Ground targets will differ in combat sustainability and the amount of credits granted for their destruction. In the areas protected by anti-aircraft guns, players will have to work in a well-coordinated team. After the battle is finished, players will be able to land for an extra amount of XP points. There will also probably be a landing runway somewhere on the map for those players who realize that due to the damage they have taken they can no longer be of any help to their team in battle and do not want to spend their time flying meaninglessly or just crash and pay for repairs.
We're also thinking of adding "escort missions," during which the team's main objective will be to protect AI-controlled bombers flying from point A to point B on the map. We might introduce some PvE content, but merely as means of players' training. Some other ideas are also being discussed, but it's too early to talk about them now.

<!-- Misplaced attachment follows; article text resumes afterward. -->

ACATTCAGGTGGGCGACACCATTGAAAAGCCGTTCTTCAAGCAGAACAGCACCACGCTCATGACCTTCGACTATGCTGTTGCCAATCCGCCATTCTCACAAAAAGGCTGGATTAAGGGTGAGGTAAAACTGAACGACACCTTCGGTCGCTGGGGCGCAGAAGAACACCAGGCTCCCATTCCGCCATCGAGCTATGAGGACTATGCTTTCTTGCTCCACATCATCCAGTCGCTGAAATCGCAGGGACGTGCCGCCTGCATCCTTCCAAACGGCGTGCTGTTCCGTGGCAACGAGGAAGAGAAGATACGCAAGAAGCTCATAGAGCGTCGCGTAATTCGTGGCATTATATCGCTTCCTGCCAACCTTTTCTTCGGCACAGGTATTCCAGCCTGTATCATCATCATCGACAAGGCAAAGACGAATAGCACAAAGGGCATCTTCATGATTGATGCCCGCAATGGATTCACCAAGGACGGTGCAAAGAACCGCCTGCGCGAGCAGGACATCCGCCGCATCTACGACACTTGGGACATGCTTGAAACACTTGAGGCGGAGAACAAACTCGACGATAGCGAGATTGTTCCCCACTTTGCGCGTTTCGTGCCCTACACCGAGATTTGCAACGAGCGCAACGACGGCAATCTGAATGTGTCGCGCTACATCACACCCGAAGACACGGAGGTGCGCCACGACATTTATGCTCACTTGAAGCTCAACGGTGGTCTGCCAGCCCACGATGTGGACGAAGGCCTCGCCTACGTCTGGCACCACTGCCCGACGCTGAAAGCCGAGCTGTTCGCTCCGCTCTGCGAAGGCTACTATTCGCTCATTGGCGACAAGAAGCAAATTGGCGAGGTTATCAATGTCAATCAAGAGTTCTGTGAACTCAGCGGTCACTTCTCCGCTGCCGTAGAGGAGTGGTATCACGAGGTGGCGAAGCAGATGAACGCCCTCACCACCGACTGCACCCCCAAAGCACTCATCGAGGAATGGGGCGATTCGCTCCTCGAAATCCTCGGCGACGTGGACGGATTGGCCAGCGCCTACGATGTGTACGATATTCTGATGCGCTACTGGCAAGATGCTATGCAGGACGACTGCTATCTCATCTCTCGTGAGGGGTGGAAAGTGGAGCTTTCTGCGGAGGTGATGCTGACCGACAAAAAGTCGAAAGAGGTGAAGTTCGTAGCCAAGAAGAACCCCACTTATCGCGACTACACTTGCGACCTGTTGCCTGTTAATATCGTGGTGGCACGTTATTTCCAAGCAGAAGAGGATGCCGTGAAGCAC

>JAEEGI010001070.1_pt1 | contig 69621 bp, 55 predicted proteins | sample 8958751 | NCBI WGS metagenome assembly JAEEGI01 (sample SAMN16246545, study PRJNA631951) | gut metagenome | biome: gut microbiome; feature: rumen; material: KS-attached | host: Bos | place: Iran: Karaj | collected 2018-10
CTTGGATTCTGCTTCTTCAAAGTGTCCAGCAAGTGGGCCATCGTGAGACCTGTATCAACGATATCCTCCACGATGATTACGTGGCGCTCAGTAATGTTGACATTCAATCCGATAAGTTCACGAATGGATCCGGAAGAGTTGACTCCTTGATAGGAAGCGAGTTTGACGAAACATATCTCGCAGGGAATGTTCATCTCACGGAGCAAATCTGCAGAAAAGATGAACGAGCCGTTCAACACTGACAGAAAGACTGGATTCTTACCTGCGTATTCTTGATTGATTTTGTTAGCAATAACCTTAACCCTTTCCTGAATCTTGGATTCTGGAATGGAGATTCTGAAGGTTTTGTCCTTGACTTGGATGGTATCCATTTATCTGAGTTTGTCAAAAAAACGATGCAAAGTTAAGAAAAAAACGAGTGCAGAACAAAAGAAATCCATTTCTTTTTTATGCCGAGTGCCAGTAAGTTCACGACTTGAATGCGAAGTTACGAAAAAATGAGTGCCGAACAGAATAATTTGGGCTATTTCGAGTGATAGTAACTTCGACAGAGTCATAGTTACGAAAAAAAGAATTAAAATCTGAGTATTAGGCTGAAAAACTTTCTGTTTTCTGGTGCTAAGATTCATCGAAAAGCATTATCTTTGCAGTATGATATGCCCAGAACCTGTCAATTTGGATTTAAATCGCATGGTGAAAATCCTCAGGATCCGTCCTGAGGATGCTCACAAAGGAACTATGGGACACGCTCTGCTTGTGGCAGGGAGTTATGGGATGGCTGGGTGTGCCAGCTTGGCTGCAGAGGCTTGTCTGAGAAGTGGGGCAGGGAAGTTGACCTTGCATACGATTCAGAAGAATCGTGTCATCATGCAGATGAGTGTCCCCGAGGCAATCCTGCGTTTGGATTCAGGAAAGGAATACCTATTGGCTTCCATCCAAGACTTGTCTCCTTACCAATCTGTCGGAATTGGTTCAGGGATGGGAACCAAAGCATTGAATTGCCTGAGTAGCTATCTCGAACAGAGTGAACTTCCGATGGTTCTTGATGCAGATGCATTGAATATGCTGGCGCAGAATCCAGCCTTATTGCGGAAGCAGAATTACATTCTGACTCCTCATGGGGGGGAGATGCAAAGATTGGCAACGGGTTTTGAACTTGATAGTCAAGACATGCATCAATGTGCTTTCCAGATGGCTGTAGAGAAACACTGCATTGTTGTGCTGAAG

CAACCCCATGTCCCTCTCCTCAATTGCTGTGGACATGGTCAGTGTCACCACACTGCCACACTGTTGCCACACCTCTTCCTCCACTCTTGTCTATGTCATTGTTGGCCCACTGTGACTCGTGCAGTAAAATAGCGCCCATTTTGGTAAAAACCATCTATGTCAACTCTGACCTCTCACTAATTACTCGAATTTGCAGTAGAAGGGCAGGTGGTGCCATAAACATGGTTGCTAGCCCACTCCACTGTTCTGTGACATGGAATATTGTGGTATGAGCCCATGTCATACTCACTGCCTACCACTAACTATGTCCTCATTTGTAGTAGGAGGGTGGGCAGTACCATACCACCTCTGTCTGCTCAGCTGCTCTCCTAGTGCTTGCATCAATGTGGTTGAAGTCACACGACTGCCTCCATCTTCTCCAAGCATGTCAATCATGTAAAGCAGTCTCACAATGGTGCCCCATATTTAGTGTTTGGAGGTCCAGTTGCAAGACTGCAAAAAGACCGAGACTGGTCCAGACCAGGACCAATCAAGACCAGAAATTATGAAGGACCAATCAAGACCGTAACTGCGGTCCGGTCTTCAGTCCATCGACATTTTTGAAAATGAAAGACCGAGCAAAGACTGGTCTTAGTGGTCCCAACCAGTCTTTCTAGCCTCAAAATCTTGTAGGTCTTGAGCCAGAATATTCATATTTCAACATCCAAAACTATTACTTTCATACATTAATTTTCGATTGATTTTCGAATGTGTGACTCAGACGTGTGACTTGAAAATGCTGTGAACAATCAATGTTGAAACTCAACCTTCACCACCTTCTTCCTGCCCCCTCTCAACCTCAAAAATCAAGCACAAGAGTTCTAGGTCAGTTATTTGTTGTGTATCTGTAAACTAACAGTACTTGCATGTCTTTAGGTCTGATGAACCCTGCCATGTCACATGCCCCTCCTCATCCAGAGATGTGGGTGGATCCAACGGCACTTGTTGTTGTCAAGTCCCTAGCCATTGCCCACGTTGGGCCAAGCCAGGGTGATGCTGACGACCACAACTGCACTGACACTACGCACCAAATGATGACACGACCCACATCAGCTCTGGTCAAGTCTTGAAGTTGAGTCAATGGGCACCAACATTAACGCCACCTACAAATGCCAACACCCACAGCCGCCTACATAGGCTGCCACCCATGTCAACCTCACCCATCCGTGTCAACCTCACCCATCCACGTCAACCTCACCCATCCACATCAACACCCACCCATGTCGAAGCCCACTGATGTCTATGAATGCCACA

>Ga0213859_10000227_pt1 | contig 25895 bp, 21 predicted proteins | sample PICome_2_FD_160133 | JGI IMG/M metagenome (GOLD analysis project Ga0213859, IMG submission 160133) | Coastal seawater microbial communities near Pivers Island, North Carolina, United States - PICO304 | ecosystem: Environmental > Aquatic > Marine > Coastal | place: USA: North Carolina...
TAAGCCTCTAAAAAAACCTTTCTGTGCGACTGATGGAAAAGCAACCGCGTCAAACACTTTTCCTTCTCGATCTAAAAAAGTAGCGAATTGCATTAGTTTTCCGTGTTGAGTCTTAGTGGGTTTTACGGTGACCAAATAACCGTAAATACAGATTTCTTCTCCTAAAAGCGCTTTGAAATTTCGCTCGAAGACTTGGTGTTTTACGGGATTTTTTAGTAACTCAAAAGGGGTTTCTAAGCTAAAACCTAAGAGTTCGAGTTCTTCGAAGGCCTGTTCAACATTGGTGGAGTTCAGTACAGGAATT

First and foremost, air combat calls for a far more complex UI than that in WoT. To fight effectively in the three-dimensional space, players should consider information that isn't really relevant in a battle on the ground: height, aircraft speed and speed margin necessary to maneuver, as well as positions other planes have. On the other hand, not all players would really enjoy having a full list of cockpit indications in front of them. Experience shows that those playing with joystick value the three-axis indicator more than players who opt for a mouse.
That's why we are working on several indicator layouts and a flexible system that allows us to hide unnecessary indices. Just like in WoT, we will let players work out their modes and won't stem the tide.
How does the game's damage model work? For example, can players target certain parts of the airframe, and is control affected if, say, your rudder is shot away?